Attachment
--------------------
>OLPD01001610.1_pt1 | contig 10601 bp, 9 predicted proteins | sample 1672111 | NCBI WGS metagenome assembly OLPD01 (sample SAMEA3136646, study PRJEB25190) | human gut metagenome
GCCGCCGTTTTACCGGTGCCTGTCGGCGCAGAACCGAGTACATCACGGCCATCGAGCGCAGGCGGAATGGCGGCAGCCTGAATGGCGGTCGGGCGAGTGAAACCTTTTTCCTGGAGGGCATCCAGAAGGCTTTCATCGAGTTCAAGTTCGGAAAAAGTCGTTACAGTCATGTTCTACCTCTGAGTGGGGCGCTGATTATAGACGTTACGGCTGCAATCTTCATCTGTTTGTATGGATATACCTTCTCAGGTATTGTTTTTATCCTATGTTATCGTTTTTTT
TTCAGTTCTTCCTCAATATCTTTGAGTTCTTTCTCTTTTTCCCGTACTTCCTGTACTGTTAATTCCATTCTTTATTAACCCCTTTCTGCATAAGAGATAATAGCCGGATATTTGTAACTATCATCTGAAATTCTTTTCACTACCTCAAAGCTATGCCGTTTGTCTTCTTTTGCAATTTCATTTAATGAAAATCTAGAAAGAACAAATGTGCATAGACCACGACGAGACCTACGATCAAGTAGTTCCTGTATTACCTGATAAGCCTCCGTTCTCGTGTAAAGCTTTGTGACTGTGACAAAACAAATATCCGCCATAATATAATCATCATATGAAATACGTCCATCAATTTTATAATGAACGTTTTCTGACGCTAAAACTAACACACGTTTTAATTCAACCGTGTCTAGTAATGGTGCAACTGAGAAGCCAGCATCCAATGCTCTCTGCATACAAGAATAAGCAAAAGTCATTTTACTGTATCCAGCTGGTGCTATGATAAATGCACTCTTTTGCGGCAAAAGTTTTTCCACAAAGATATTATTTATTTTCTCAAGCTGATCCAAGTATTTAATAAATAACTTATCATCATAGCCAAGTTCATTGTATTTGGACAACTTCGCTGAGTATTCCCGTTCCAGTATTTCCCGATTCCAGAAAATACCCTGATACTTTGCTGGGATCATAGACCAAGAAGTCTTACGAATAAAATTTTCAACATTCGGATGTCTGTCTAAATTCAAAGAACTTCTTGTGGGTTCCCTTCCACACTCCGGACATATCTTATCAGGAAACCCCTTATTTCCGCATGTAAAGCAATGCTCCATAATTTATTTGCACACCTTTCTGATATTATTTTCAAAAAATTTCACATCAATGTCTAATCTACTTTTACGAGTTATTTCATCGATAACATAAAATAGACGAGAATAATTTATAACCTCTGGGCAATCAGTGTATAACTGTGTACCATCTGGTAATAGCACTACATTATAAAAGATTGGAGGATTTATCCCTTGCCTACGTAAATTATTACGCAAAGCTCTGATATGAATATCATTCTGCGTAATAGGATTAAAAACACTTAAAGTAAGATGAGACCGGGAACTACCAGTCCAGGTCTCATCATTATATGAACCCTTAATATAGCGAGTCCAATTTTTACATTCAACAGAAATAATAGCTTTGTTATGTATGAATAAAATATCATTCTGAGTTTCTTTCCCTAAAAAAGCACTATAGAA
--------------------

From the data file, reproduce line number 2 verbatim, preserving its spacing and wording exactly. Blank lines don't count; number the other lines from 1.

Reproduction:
GCCGCCGTTTTACCGGTGCCTGTCGGCGCAGAACCGAGTACATCACGGCCATCGAGCGCAGGCGGAATGGCGGCAGCCTGAATGGCGGTCGGGCGAGTGAAACCTTTTTCCTGGAGGGCATCCAGAAGGCTTTCATCGAGTTCAAGTTCGGAAAAAGTCGTTACAGTCATGTTCTACCTCTGAGTGGGGCGCTGATTATAGACGTTACGGCTGCAATCTTCATCTGTTTGTATGGATATACCTTCTCAGGTATTGTTTTTATCCTATGTTATCGTTTTTTT